** TheStarscream: The trope is named after [[TheDragon Starscream]] from Franchise/{{Transformers}} and Franchise/{{Transformers}}. And like every other character-named tropes, not everyone has heard of Starscream's treacherous desire to usurp [[BigBad Megatron]] as leader of the Deceptions Deceptionn, and some, like his movie incarnation, incarnation didn't even try to usurp overthrow him. But the character from ''Generation 1'' cartoon was so infamous for his countless (failed) attempts to overthrow Megatron ([[ExaggeratedTrope to the point that he declares himself leader after Megatron falls down from one blast]]) that his name has become synonymous with treachery. It also helps that there's not a single word that encompasses Starscream's power-hungry personality and actions character (such as his open ambition, overly egoistic to a fault, seizing every opportunity to usurp his leader, and failing miserably).
10th May '17 2:09:53 AM Shadao
Is there an issue? Send a Message


** TheStarscream: The trope is named after [[TheDragon Starscream]] from Franchise/{{Transformers}} and like every other character-named tropes, not everyone has heard of Starscream's treacherous desire to usurp [[BigBad Megatron]] as leader of the Deceptions (and some, like his movie incarnation, didn't even try to usurp him). But the character from ''Generation 1'' cartoon was so infamous for his countless (failed) attempts to overthrow Megatron ([[ExaggeratedTrope to the point that he declares himself leader after Megatron falls down from one blast]]) that his name has become synonymous with treachery. It also helps that there's not a single word that encompasses Starscream's power-hungry personality and actions.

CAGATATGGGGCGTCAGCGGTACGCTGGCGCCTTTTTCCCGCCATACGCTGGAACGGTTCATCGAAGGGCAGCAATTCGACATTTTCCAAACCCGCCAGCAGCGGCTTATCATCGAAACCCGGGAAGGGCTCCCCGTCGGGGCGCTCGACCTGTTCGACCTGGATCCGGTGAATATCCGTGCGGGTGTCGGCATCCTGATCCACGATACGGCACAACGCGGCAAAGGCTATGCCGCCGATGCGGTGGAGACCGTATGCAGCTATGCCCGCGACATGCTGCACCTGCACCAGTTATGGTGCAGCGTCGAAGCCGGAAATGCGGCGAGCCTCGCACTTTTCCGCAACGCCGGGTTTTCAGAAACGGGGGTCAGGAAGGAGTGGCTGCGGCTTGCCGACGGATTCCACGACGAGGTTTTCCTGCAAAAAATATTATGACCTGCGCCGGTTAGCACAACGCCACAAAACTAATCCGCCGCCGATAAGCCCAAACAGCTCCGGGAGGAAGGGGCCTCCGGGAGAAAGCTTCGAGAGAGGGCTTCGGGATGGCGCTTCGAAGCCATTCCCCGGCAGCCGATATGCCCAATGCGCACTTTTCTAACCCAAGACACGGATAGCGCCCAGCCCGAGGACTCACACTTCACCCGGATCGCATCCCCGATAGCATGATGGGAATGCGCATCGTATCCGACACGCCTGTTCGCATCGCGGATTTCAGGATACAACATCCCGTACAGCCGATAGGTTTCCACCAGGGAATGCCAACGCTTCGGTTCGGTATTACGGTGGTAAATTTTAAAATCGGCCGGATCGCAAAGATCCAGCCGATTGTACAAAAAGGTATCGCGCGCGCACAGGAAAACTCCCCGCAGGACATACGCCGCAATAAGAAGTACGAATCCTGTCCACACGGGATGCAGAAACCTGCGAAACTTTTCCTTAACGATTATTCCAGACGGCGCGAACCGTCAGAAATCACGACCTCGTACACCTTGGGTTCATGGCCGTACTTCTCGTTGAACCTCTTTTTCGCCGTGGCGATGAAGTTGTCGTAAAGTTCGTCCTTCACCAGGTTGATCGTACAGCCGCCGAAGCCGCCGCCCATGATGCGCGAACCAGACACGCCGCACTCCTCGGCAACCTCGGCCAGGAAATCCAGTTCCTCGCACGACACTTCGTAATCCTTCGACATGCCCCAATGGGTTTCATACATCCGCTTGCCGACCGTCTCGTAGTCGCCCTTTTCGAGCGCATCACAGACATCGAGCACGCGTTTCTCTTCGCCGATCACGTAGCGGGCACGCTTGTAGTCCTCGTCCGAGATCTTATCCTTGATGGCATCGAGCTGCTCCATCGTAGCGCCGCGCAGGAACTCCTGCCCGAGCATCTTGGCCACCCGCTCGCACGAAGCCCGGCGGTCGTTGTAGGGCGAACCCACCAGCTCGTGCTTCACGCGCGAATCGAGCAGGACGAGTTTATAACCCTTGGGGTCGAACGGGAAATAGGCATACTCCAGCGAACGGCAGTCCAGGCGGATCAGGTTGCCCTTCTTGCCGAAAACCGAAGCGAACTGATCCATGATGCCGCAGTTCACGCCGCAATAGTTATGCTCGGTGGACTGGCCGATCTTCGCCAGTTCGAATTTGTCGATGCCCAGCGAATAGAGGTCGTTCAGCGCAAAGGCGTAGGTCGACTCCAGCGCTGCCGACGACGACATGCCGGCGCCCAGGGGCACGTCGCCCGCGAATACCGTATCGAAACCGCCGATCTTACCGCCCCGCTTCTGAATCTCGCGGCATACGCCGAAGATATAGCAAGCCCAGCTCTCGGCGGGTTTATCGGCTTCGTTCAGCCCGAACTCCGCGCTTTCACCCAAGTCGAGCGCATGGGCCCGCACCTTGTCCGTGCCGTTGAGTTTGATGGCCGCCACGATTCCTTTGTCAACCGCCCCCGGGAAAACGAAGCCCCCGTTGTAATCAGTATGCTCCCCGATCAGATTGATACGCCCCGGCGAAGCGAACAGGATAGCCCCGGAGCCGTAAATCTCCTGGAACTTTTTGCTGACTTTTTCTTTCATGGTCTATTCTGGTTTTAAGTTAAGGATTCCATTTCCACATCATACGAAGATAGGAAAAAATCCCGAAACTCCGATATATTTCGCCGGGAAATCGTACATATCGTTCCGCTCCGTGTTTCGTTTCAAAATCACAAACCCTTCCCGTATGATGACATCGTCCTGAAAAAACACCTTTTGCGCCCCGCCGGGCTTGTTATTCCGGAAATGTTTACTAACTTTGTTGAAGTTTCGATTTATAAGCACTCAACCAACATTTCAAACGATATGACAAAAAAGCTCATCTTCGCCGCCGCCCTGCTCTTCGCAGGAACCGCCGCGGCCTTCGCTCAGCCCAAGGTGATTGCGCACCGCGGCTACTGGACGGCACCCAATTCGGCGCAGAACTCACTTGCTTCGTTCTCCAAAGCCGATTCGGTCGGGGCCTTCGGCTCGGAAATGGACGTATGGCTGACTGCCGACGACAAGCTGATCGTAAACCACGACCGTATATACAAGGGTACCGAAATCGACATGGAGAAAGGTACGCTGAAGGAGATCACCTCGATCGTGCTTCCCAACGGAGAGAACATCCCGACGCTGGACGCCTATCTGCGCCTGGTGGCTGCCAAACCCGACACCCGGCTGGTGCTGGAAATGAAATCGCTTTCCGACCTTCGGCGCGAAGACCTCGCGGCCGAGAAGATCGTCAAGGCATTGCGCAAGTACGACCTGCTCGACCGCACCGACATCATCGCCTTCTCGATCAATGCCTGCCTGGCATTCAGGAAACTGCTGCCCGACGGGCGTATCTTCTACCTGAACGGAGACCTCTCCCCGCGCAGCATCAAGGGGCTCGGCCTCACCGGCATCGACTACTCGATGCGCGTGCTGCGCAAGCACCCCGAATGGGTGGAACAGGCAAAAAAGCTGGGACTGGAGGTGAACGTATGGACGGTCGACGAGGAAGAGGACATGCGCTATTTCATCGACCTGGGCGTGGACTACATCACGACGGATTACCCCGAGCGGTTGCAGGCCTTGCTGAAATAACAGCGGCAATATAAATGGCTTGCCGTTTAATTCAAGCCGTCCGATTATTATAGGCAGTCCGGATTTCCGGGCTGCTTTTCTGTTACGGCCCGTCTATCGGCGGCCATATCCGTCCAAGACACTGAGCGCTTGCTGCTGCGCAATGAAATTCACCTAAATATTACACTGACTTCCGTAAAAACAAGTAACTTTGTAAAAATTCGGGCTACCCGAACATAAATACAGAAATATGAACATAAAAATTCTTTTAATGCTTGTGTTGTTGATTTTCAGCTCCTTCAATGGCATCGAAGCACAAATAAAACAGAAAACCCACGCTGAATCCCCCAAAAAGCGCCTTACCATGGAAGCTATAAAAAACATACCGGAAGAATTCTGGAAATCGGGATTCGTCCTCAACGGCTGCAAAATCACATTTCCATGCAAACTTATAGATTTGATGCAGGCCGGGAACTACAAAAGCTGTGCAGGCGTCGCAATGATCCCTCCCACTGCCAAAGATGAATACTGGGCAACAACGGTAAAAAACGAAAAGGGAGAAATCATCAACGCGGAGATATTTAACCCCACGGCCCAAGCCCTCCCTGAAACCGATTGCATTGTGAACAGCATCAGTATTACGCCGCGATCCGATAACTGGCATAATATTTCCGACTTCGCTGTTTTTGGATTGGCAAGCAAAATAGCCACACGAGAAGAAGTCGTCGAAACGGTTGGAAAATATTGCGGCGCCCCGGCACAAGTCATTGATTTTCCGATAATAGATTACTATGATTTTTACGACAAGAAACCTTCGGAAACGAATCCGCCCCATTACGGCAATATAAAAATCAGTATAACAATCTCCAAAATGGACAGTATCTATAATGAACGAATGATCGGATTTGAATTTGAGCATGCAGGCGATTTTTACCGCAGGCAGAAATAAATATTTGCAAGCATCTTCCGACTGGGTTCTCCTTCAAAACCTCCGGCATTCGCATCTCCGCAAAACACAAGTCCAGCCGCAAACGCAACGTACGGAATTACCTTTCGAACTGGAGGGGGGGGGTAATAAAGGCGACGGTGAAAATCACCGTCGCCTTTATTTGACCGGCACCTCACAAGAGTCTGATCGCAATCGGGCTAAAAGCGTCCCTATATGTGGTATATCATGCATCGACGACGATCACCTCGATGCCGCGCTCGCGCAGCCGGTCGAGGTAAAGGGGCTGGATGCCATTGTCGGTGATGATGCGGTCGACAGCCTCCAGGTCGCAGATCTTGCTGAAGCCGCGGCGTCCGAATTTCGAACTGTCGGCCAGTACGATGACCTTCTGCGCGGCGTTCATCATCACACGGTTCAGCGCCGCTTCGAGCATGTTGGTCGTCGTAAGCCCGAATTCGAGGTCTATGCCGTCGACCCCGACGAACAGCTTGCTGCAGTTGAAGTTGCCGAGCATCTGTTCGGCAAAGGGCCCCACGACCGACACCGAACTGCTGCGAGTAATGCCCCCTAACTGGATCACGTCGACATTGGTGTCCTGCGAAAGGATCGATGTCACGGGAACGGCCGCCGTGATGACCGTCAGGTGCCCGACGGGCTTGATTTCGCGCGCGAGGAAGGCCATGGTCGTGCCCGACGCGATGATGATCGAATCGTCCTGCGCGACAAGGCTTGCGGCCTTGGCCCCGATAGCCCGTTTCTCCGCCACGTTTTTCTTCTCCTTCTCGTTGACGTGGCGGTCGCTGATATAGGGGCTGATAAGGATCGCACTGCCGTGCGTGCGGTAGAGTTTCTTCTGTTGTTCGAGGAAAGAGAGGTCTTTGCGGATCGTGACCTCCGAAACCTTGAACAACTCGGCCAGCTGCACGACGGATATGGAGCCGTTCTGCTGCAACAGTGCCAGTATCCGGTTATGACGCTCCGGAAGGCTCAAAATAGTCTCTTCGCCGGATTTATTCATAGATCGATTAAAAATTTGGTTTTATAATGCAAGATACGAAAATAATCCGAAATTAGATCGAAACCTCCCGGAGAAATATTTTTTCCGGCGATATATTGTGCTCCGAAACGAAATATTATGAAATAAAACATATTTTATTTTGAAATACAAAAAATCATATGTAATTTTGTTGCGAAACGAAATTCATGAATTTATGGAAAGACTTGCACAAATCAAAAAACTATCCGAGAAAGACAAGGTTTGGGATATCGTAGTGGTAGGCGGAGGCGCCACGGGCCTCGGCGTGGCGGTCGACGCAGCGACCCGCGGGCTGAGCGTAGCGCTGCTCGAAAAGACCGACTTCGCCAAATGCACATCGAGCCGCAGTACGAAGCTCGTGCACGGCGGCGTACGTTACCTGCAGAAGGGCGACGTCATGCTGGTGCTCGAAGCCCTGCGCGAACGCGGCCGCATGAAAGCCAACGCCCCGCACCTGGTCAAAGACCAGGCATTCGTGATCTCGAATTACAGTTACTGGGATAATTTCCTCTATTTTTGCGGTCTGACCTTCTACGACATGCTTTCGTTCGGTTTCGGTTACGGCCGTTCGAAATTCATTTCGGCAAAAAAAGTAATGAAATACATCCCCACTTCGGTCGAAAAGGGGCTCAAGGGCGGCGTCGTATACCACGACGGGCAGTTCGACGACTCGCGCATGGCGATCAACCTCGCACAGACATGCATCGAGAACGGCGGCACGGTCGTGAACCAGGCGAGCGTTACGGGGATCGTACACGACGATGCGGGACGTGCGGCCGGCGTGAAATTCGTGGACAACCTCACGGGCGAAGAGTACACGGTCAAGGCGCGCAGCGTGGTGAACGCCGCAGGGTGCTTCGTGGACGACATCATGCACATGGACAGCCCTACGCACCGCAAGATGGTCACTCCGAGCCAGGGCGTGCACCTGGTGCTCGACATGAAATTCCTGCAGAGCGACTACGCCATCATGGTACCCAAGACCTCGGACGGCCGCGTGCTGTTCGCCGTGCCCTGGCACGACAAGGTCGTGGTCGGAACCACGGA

to:

** TheStarscream: The trope is named after [[TheDragon Starscream]] from Franchise/{{Transformers}} and like every other character-named tropes, not everyone has heard of Starscream's treacherous desire to usurp [[BigBad Megatron]] as leader of the Deceptions (and and some, like his movie incarnation, didn't even try to usurp him).him. But the character from ''Generation 1'' cartoon was so infamous for his countless (failed) attempts to overthrow Megatron ([[ExaggeratedTrope to the point that he declares himself leader after Megatron falls down from one blast]]) that his name has become synonymous with treachery. It also helps that there's not a single word that encompasses Starscream's power-hungry personality and actions.actions (such as his open ambition, overly egoistic to a fault, seizing every opportunity to usurp his leader, and failing miserably).
10th May '17 2:07:15 AM Shadao
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Added DiffLines: